STATE of Montana, Plaintiff and Appellant, v. Alan REAVLEY, Defendant and Respondent.
¶ 1 The State appeals the District Court's suppression of statements Alan Reavley (Reavley) made to law enforcement authorities and of a recorded conversation between Reavley and Mary Klesh (Klesh). We reverse.
¶ 2 The two issues on appeal are as follows:
¶ 3 1. Whether the District Court erred in granting Reavley's motion to suppress the statements that Reavley made to law enforcement?
¶ 4 2. Whether the District Court erred in granting Reavley's motion to suppress the recorded conversation between Reavley and Klesh?
Factual and Procedural Background
¶ 5 Following a suppression hearing, the District Court granted Reavley's motions to suppress both the statement he gave to law enforcement authorities and the recorded conversation with Klesh (Reavley's former girlfriend). Because this case comes before us without having yet gone to trial, it is not appropriate that we set forth the case facts any more than is sufficient to resolve the legal issues raised.
¶ 6 Jim and Lois Arrotta were murdered on September 4, 1964, at the Super Save grocery store where Jim was manager. Approximately two weeks before the night of the murders, store employee Reavley was fired after admitting stealing money and gifts from the store. Reavley was a suspect at the time of the murders. He was never cleared of suspicion. In 2001, the police department reopened the Arrotta murder investigation. Reavley was considered a suspect.
¶ 7 The police contacted Reavley to schedule an interview with him. Reavley chose the date and time of the interview. Exactly thirty-seven years after the murders, on September 4, 2001, Reavley drove to the police department and was questioned about the homicides. The interview lasted a total of approximately four and one-half hours. Several breaks were taken during the interview. Reavley was offered food and coffee. Two officers, not in uniform, were present in the same room as Reavley. He was read his Miranda rights approximately one hour into the interview after Reavley stated that he saw a psychiatrist soon after the murders and asked the doctor if he (Reavley) could have possibly committed the murders. After the interview Reavley was not arrested, and he left the station. Approximately six months later, Reavley was arrested for the crimes.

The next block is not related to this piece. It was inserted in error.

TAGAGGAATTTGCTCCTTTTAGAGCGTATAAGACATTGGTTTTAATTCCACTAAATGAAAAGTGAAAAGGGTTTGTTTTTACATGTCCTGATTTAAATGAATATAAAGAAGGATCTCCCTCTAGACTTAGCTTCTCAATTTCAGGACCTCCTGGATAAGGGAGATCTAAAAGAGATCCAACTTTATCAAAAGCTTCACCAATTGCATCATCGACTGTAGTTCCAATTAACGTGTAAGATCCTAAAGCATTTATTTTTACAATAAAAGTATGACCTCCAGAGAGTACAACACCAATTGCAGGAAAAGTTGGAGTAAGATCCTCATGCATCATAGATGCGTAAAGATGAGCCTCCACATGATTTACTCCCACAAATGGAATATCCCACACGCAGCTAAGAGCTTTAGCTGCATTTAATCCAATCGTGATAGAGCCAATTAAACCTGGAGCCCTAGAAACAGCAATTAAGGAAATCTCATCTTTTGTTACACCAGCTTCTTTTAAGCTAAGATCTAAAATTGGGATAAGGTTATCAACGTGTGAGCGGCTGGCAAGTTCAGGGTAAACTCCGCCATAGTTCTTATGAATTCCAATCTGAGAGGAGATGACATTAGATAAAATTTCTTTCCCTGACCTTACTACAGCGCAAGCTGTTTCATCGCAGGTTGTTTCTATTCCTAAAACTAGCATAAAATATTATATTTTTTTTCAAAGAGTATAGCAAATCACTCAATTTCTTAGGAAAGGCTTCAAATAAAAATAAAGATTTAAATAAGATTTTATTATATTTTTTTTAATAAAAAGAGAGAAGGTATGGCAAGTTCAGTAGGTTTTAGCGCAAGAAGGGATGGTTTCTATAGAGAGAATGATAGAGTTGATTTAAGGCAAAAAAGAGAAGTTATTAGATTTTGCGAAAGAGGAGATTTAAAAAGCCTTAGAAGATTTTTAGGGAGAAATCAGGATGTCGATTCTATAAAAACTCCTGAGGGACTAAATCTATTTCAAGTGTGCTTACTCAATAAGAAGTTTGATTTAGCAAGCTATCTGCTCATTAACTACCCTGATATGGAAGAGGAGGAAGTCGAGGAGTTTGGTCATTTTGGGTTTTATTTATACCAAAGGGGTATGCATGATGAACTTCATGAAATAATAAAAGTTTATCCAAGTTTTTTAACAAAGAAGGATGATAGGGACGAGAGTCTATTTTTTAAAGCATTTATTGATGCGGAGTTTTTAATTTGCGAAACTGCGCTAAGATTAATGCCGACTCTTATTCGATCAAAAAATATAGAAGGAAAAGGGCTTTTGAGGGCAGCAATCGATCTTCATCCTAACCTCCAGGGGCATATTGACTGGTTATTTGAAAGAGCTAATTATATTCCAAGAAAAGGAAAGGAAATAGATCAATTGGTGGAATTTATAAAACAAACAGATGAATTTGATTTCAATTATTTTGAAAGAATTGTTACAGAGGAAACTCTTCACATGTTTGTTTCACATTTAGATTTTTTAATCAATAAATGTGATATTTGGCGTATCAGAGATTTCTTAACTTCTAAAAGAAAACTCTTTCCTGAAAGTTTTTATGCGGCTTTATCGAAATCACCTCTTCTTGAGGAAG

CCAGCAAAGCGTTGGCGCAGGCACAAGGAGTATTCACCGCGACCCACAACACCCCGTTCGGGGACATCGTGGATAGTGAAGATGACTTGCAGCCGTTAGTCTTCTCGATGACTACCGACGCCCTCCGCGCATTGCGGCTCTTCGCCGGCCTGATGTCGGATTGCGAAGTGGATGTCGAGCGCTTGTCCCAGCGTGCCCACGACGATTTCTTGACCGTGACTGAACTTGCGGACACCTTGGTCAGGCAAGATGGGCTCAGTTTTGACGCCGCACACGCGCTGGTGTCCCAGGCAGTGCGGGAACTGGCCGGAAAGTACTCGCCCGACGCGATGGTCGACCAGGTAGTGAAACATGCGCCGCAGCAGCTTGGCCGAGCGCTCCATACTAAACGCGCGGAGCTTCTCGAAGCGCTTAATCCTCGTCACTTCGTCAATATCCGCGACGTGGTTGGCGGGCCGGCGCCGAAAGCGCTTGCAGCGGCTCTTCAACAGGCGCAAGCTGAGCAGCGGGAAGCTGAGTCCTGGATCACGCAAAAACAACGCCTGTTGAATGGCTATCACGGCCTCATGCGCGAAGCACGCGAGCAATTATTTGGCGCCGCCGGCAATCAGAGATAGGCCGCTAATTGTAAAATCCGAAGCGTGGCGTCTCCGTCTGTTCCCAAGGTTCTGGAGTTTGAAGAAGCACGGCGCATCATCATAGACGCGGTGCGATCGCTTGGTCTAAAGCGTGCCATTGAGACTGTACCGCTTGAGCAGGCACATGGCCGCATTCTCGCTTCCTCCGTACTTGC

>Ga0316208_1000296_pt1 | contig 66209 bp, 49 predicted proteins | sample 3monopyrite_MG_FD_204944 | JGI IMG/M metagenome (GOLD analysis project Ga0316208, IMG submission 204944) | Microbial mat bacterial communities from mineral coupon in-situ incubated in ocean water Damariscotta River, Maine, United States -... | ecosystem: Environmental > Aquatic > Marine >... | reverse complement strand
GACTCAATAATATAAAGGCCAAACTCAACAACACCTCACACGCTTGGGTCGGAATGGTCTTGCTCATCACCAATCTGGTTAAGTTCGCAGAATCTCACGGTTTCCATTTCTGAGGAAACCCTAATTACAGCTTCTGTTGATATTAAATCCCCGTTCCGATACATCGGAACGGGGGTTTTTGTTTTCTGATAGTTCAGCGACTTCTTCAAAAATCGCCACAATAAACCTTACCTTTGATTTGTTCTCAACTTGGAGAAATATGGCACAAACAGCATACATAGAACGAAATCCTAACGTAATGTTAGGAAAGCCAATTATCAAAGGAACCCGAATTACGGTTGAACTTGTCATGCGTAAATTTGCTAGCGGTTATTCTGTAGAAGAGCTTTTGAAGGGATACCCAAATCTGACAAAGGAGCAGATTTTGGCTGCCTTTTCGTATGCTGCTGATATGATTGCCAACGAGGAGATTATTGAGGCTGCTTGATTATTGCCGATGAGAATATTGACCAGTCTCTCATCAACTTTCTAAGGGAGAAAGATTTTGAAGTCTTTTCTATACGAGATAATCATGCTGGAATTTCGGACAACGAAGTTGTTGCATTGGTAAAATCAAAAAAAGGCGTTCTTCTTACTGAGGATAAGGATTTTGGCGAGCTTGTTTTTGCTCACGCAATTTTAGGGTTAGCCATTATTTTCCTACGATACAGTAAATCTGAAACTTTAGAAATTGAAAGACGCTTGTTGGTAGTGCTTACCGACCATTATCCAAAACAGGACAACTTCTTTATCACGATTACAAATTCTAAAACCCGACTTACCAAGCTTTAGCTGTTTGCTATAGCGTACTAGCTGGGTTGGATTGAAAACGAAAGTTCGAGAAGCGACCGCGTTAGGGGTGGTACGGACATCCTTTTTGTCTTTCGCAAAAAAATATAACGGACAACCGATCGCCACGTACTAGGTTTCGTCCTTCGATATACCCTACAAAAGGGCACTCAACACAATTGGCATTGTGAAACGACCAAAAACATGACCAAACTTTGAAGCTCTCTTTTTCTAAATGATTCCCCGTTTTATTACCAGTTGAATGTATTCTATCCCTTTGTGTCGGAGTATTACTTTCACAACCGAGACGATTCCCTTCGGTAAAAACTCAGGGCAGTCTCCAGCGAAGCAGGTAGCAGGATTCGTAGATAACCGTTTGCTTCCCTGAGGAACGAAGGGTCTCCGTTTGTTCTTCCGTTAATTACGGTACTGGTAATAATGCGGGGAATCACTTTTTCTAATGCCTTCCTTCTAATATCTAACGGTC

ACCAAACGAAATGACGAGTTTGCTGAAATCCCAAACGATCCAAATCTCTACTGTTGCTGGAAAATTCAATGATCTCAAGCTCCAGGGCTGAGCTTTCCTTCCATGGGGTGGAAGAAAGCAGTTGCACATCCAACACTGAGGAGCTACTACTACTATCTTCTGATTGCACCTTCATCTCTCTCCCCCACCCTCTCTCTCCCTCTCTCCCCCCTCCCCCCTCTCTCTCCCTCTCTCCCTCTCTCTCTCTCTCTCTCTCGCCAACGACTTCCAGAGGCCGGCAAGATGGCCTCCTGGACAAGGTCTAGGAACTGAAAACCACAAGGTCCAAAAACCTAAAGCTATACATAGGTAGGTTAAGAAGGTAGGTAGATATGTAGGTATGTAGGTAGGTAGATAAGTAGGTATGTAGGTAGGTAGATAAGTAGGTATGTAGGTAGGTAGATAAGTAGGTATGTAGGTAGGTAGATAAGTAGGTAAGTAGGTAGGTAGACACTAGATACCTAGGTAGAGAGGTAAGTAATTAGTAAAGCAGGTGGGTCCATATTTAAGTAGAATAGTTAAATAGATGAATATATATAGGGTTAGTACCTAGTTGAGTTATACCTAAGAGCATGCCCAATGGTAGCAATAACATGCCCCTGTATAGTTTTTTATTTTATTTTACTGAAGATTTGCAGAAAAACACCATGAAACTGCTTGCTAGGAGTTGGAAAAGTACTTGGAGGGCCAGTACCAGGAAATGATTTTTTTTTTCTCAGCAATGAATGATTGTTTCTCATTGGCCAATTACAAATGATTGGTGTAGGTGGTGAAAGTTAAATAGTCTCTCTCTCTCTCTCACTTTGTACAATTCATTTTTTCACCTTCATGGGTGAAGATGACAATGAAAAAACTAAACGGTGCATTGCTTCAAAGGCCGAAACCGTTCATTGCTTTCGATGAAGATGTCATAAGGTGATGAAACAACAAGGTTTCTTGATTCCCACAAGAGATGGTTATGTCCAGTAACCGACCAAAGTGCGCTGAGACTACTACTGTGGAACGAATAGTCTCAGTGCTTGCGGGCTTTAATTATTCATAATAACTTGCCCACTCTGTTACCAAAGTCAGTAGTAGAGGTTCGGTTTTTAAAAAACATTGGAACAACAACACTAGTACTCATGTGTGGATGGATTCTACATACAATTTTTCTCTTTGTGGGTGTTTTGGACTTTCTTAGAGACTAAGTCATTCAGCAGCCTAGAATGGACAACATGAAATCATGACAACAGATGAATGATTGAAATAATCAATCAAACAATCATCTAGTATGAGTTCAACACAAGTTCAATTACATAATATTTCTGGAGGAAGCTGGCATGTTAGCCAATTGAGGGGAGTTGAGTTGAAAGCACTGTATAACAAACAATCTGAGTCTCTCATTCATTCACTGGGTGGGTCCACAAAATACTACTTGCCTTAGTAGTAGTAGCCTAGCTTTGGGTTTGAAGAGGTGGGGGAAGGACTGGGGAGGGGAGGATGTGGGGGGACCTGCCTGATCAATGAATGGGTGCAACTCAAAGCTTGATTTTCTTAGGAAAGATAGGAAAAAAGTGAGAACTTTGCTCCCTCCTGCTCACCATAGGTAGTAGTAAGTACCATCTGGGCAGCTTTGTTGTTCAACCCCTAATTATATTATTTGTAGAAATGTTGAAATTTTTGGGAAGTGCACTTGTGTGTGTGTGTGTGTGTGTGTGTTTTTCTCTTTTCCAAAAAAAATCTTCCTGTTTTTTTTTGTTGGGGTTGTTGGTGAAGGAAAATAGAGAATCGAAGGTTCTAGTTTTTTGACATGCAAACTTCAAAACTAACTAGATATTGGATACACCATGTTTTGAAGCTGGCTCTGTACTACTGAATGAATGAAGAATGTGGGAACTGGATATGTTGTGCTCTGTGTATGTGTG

¶ 8 Police were notified that Reavley consulted counsel after he left the station. The following evening, September 5, 2001, Klesh met with Reavley at a local hotel. Unbeknownst to Reavley, she had agreed to assist the police in their investigation by wearing a wire to record her conversation with Reavley. Klesh made false statements to Reavley during their conversation. Although Reavley used much of this conversation to try to convince Klesh he was innocent, he made several statements which could be viewed as incriminating. Additionally, during this conversation, Reavley freely told Klesh about his conversations with his attorney.
¶ 9 On March 18, 2002, Reavley was charged by Information with two counts of murder in the first degree for the murders which occurred on September 4, 1964. On July 8, 2002, Reavley filed a Motion to Suppress two sets of statements. The first was the statement given to law enforcement on September 4, 2001, during questioning at the police station. The second was the recorded conversation with Klesh. Reavley was not represented by counsel at the time of the first statement, but he had consulted counsel before the second statement. Law enforcement was aware of this fact before they recorded his conversation with Klesh.
¶ 10 After holding an evidentiary hearing, the District Court granted Reavley's motions to suppress both statements. Reavley did not testify at this hearing. The State filed this timely appeal.
¶ 11 1. Whether the District Court erred in granting Reavley's motion to suppress the statement that he made to law enforcement?
¶ 12 We review a district court's ruling on a motion to suppress to determine whether the court's findings of fact are clearly erroneous and whether the court's interpretation and application of the law is correct. State v. Olson, 2002 MT 211, ¶ 7, 311 Mont. 270, ¶ 7, 55 P.3d 935, ¶ 7 (citation omitted). A finding of fact is “clearly erroneous if it is not supported by substantial evidence, if the district court misapprehended the effect of the evidence, or if this Court has a definite or firm conviction that the district court committed a mistake.” State v. Loh (1996), 275 Mont. 460, 475, 914 P.2d 592, 601 (citations omitted).